NBA Draft Tracker: Kentucky PG Shai Gilgeous-Alexander


NBA Draft Tracker: Kentucky PG Shai Gilgeous-Alexander

For most of the college basketball season, John Calipari’s Kentucky Wildcats ranked among the nation’s biggest underachievers. Calipari had perfected the one-and-done route in Lexington, recruiting classes full of McDonald’s All-Americans every year, making a deep run in the NCAA Tournament, and then sending those talented freshmen off to the NBA. Matter of fact, Coach Cal’s ability to get players ready to play professionally is the foundation of his recruiting success.

However, this season the tried and true formula ran into a bit of a speed bump. Injuries and inconsistency led to double digit losses for the Wildcats during the regular season, and an uncertain tournament outlook. That’s when freshman point guard Shai Gilgeous-Alexander emerged as the leader of this young team, and sparked Kentucky to a Southeastern Conference tournament championship.

Gilgeous-Alexander has been even better in the NCAA Tournament, scoring 19 points with 8 rebounds and 7 assists in the Wildcats’ opening round win over Davidson, then coming back with 27 points, 6 rebounds and 6 assists in a victory over Buffalo.

At 6-6, Gilgeous-Alexander has the ability to shoot and pass over smaller defenders, while also possessing the quickness that is so crucial at the point guard position. Yes, he is very thin at 180 pounds, but has the frame to put on weight once he’s introduced to an NBA strength training program.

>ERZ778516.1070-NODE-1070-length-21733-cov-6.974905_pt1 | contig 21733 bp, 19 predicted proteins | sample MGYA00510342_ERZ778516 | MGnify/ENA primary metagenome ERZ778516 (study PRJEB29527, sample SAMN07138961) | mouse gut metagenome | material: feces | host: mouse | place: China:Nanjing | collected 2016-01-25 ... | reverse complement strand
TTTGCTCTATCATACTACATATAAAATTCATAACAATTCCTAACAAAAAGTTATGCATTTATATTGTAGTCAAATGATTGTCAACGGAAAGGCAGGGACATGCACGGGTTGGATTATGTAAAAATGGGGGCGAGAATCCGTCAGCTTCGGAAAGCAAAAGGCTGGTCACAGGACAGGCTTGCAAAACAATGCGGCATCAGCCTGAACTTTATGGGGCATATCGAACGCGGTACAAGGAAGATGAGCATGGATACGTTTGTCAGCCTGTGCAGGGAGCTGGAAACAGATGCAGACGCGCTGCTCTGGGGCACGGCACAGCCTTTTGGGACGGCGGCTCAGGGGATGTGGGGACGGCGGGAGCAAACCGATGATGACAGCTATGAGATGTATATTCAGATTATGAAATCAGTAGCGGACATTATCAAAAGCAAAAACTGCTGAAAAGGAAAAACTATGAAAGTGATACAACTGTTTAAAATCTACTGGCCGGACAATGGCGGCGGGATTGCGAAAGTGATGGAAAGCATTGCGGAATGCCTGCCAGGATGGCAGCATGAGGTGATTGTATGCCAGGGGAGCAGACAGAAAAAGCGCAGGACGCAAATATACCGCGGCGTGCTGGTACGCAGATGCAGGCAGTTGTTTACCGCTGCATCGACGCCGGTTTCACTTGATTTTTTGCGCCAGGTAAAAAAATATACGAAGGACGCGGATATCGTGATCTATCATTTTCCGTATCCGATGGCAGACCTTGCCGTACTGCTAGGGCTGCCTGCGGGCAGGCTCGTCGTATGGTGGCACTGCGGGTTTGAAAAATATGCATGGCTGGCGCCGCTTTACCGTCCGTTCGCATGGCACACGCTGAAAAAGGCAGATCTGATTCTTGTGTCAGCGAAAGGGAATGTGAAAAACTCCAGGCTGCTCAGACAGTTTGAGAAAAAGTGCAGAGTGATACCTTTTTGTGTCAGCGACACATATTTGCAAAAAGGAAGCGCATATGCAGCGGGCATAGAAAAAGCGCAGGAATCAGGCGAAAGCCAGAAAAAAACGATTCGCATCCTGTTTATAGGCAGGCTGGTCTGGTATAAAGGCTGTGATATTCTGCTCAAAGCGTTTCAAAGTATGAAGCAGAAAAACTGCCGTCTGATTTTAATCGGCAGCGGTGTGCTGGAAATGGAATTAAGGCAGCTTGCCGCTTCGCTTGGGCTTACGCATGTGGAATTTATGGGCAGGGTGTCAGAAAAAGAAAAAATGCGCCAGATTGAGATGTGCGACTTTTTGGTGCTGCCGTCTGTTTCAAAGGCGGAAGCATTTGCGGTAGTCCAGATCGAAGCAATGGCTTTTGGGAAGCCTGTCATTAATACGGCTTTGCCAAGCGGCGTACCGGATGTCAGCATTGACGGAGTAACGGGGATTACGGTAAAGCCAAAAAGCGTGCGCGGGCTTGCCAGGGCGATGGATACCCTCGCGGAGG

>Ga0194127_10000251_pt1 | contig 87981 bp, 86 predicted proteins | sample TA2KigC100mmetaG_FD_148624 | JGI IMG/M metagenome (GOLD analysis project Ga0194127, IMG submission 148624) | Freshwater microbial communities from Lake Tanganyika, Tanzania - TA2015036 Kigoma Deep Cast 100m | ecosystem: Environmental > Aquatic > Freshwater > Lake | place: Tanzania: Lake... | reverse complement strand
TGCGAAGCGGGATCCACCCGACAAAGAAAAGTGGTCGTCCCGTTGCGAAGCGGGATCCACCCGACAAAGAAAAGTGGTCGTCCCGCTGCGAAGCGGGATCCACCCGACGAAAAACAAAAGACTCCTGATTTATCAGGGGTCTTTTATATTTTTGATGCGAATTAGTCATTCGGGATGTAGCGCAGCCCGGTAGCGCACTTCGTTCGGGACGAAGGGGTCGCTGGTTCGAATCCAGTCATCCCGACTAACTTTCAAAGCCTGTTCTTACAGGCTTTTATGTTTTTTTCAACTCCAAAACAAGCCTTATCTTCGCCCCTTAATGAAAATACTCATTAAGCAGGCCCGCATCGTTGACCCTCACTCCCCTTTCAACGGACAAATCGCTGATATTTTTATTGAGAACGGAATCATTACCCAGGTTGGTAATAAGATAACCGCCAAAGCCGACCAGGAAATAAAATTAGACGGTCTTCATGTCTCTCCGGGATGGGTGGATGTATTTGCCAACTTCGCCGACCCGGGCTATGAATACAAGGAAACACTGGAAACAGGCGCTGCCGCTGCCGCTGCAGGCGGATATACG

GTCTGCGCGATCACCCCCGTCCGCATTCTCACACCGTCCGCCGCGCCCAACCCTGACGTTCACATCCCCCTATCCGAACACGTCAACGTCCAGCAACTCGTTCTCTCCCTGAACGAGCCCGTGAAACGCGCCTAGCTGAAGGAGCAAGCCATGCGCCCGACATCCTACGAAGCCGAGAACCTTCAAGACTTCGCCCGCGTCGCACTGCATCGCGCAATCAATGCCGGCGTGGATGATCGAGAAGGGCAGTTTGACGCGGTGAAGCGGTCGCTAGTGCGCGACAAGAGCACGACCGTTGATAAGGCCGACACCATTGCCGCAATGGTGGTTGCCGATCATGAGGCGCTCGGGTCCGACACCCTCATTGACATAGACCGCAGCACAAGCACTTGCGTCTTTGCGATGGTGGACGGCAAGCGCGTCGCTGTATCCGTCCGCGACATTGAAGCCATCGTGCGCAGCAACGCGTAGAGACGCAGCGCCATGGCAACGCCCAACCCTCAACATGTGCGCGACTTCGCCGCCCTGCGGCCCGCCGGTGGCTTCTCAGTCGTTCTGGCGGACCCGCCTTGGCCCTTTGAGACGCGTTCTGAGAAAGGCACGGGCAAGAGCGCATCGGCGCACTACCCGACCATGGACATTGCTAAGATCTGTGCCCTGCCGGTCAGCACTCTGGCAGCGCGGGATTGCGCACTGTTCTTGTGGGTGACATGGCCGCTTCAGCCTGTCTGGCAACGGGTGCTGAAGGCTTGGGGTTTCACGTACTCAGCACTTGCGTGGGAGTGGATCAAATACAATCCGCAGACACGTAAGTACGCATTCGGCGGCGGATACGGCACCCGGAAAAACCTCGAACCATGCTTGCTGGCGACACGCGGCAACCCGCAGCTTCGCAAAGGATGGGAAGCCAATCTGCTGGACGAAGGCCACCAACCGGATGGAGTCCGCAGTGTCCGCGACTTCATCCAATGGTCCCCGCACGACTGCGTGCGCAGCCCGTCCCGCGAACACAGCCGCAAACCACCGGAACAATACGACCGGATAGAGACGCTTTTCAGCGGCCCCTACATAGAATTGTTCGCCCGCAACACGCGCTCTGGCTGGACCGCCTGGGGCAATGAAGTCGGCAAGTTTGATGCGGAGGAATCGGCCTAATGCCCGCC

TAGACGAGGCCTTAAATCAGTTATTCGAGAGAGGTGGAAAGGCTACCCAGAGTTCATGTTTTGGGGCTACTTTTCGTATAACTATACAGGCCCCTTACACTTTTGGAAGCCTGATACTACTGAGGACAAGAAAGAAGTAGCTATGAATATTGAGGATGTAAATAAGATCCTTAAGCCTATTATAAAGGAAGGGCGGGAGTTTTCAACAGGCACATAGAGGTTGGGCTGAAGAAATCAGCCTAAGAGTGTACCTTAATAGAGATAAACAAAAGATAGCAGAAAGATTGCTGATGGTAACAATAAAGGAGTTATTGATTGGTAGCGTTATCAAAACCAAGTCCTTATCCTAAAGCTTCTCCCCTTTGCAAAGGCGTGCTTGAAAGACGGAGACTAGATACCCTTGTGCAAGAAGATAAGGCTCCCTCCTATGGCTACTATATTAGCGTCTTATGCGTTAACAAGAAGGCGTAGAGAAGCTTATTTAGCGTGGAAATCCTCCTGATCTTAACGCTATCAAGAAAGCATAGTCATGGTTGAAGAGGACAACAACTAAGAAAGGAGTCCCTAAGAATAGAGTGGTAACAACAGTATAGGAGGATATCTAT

Gilgeous-Alexander has been Kentucky’s most efficient player throughout the season, shooting 49% from the field and nearly 42% from the 3 point line. He has the quickness and ball-handling ability to break down defenses and get in the paint for easy scores or assists. As the season progressed, Gilgeous-Alexander took on the role of go-to scorer late in games, sparking Kentucky’s runs in the S.E.C. AND NCAA tournaments.

So, by now I’m sure you’re asking, where does he fit with the Bulls? 3 weeks ago I was hoping Gilgeous-Alexander might be available in the 16-22 range where the Bulls might be able to get him with the Pelicans’ 1st round pick acquired in the Niko Mirotic trade. Unfortunately, his outstanding post-season play has him rocketing into the late lottery in the most recent mock drafts, and he could move up even higher if Kentucky advances to the Final 4.

The Bulls are happy with Kris Dunn as their starting point guard, and both Jerian Grant and Cameron Payne are under contract for next season. But if somehow the Pelicans fall out of the playoff field in the West (which seems very unlikely right now), adding an athletic combo guard like Gilgeous-Alexander would be an outstanding pick at 13 or 14.

So, when you’re watching Kentucky play in the NCAA Tournament, keep an eye on the tall, skinny guard wearing #22 and try to project just how good he might be on the professional level.